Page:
KARACHI: Eloquent tributes were paid to Dr Mohammad Raza Kazimi, a distinguished scholar, critic, historian and educationist who has never craved publicity, at a literary sitting held at Urdu Bagh under the banner of Anjuman Taraqqi-i-Urdu Pakistan on Saturday.
Besides his contribution of articles to top newspapers and magazines, Dr Kazimi has to his credit 17 remarkable books. Seven of them are in Urdu and the 10 others in English. The list includes M.A. Jinnah —the outside view, Liaquat Ali Khan —his life and work, A concise history of Pakistan, The blood of Husayn, Jadeed Urdu Marsia, Taab-i-Sukhan, Nuqoosh-i-Josh, The Raja of Mehmoodabad and Tehzeeb-o-Takhleeq. His scattered writings on music and film are also noteworthy.
Dr Hilal Naqvi, who has earner a DLit for his monumental work on Josh Maleehabadi’s marsias (elegies), said Dr Raza’s book Jadeed Urdu Marsia is the first credible book on the genre. He said even The Blood of Husain was such a great book that a seminar was needed to discuss its merits.
Speakers say he never compromises on objectivity
Introducing the author as belonging to a noted literary family, he said a writer’s family background also influenced his work.
He said the crux of Dr Kazimi’s work was a triangle — history, literature and religion. Dr Naqvi also narrated how he first met Dr Kazimi at a gathering in 1971 and was impressed by the vastness of his knowledge. He regretted that Dr Raza has not received as much accolades as he deserved.
Firasat Rizvi, paying tribute to Dr Kazimi, said: “He is an erudite scholar, a benign teacher, an authority on Pakistan Movement, admirer of both Quaid-i-Azam Mohammad Ali Jinnah and Liaquat Ali Khan.
“His thoughts are crystal clear. His prose, both in English and Urdu, is lucid and gripping.”
Mr Rizvi said Dr Kazimi never wrote merely to please or displease someone, adding: “He always writes what his research and perception shows as true. So truth is mirrored all over in his writings.”
Iqbal Haider from Canada said Dr Kazimi strictly guarded his integrity. “Considering how people write these days, his objectivity is amazing,” he added.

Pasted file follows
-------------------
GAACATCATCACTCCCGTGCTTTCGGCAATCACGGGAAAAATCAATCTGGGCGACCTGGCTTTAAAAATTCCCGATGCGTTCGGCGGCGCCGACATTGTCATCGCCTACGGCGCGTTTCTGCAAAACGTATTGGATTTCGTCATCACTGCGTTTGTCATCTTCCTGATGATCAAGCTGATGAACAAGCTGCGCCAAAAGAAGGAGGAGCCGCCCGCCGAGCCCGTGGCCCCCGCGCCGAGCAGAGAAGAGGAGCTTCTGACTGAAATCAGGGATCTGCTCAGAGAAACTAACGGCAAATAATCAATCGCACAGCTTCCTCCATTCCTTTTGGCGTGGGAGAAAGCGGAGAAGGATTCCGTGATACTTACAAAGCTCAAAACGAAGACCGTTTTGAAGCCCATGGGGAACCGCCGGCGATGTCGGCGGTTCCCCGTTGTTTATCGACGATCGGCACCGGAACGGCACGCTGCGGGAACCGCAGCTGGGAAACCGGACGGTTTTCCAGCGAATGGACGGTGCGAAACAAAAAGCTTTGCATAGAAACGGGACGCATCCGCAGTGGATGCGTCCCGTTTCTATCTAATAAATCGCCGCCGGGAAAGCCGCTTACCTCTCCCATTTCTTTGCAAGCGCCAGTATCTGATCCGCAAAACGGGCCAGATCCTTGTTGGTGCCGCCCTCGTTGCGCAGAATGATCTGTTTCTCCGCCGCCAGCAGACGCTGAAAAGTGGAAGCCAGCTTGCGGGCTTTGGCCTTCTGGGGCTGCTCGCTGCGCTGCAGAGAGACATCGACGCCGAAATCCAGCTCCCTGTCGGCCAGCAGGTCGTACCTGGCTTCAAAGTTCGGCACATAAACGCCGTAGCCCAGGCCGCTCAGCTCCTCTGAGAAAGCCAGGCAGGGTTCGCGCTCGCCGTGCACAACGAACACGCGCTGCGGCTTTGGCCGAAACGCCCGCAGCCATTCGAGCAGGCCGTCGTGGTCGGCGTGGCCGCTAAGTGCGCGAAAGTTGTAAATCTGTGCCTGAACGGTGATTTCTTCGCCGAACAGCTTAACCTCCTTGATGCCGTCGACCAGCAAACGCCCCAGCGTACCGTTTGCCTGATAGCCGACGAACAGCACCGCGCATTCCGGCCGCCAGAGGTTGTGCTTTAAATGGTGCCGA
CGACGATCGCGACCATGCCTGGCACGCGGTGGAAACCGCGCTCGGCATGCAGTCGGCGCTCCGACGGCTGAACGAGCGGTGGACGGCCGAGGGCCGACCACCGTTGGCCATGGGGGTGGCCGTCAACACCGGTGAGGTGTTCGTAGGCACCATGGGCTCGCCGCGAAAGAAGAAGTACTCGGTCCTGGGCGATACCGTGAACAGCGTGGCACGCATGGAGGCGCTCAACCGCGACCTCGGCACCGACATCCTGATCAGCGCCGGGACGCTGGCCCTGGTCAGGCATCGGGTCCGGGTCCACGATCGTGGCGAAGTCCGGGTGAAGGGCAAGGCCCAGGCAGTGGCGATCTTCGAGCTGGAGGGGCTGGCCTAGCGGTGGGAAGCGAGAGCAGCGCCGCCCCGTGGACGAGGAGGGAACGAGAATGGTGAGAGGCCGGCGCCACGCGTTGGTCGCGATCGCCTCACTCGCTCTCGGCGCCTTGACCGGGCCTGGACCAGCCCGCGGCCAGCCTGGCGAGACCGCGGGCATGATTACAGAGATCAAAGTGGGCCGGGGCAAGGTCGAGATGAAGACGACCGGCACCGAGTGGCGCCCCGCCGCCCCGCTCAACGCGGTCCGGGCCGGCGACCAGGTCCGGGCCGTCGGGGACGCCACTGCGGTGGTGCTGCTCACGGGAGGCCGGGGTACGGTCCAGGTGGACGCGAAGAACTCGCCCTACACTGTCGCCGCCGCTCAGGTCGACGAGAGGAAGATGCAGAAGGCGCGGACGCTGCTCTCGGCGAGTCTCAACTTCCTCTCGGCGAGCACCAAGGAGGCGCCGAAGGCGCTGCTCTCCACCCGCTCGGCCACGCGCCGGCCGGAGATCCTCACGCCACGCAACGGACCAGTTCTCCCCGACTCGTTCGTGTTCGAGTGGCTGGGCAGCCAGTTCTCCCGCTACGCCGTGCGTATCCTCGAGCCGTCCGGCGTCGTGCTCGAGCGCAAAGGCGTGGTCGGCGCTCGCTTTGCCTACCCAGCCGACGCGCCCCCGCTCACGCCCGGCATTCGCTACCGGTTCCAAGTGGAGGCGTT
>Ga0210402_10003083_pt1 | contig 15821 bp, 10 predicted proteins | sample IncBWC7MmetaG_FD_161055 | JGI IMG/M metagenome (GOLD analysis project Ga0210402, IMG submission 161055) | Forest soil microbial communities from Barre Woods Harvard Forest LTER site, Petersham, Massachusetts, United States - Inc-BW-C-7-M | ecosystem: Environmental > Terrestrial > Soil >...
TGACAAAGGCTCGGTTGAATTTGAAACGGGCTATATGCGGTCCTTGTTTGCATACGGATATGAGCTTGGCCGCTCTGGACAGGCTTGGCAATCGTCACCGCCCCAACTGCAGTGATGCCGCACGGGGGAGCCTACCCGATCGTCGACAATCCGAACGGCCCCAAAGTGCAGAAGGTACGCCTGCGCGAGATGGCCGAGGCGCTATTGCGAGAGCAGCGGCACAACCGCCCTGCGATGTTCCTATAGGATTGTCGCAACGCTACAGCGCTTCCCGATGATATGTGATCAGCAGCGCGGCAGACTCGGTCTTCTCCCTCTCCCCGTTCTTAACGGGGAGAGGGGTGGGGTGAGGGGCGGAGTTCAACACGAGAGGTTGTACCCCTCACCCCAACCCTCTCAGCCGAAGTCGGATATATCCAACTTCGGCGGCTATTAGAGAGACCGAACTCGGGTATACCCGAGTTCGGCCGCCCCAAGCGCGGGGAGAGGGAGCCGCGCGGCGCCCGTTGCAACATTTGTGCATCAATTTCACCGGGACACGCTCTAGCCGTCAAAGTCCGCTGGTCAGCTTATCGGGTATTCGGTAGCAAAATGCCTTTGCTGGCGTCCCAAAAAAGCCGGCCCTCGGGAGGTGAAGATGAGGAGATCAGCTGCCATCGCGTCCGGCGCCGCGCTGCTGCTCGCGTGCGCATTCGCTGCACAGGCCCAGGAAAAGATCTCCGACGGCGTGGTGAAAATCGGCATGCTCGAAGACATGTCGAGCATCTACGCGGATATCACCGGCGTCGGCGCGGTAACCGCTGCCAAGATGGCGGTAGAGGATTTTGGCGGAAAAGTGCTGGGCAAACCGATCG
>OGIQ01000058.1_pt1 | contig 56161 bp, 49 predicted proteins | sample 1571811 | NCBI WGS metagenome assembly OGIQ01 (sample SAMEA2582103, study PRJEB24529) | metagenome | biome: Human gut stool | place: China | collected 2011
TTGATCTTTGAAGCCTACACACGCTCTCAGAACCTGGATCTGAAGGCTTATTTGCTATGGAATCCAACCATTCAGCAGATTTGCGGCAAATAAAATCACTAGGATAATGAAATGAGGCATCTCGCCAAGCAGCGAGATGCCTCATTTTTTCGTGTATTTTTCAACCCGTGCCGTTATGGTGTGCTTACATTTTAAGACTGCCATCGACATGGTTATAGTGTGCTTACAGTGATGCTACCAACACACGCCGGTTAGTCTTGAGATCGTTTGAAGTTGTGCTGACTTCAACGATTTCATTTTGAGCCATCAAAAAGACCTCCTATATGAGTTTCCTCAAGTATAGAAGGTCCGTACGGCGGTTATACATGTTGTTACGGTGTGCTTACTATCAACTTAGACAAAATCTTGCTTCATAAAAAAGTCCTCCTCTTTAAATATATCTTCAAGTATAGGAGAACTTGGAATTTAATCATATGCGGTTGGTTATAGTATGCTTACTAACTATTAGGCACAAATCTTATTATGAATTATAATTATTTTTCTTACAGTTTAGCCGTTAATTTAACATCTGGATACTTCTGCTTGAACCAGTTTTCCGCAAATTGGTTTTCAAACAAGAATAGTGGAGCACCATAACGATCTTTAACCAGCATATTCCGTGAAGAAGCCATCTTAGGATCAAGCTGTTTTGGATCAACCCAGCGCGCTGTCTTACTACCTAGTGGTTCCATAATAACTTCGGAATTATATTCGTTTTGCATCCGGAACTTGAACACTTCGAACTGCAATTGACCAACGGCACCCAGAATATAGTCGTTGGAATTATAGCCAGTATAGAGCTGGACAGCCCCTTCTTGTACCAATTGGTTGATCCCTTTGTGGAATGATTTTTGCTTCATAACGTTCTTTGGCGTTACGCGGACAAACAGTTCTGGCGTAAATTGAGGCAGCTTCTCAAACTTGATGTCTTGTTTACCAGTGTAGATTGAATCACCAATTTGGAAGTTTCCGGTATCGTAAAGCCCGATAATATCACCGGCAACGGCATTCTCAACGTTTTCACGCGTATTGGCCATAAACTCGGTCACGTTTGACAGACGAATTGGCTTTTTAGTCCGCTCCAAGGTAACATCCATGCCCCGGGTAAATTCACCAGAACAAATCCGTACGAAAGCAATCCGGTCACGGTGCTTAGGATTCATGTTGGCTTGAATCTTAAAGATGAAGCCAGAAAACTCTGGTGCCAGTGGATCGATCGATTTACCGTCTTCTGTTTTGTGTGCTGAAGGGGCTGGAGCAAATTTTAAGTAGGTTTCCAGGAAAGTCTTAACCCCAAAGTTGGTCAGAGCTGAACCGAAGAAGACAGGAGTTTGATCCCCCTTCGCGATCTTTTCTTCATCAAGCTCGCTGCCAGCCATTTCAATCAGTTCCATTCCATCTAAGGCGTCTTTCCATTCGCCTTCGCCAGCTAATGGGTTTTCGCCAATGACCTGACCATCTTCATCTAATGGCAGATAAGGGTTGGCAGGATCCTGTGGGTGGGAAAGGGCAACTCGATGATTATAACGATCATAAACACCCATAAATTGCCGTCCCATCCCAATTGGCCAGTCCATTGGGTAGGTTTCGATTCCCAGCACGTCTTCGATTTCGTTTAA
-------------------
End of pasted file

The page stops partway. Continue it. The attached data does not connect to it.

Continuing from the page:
He said Dr Kazimi had command of both the Urdu and English languages. “Dr Kazimi doesn’t write a thesis just after reading three such publications, instead delves deep into the text of source material.”
Talking about himself, he mirthfully said his role as the chief guest was ambiguous as he was not supposed to deliver a speech and could only speak briefly at the event.
Dr Shahida Qazi, a revered teacher of mass communication, said Dr Kazimi had devoted his life to literary pursuits, which was a rare trait that needed due appreciation.
Talking about his books, she regretted that the youth of today had lost their link with book. She acknowledged that today’s students had distractions such as mobile phones, iPods and other electronic gadgets, but she said it was a teacher’s responsibility to lure the students back to book.
In another context, she said it served no good to paint a rosy picture in the media when there was none. She said mistakes should be highlighted and we should learn from them.
At the end Dr Kazimi answered questions. When a questioner pointed to Indian politician Jaswant Singh’s assertion that the Quaid-i-Azam did not want to make Pakistan, he remarked: “The Quaid-i-Azam did want to make Pakistan, but when he wanted it to happen was a question.”
Syed Jawed Hasan disclosed that Dr Kazimi was nicknamed Pingoo Bhai. He said the author never minced his words while expressing an opinion and worked diligently without much bothering for recognition and publicity. He particularly mentioned Dr Kazimi’s articles on Sehgal, the renowned ghazal singer, and Dilip Kumar.
Dr Farrah Deeba paid her tribute to Dr Kazimi in English. Dr Fatema Hasan, Anjuman’s honorary secretary, was also slated to speak at the event but it transpired that she was in Lahore at the time.
Dr Qamar Abbas and Farhan Raza hosted the programme.
Published in Dawn, December 10th, 2018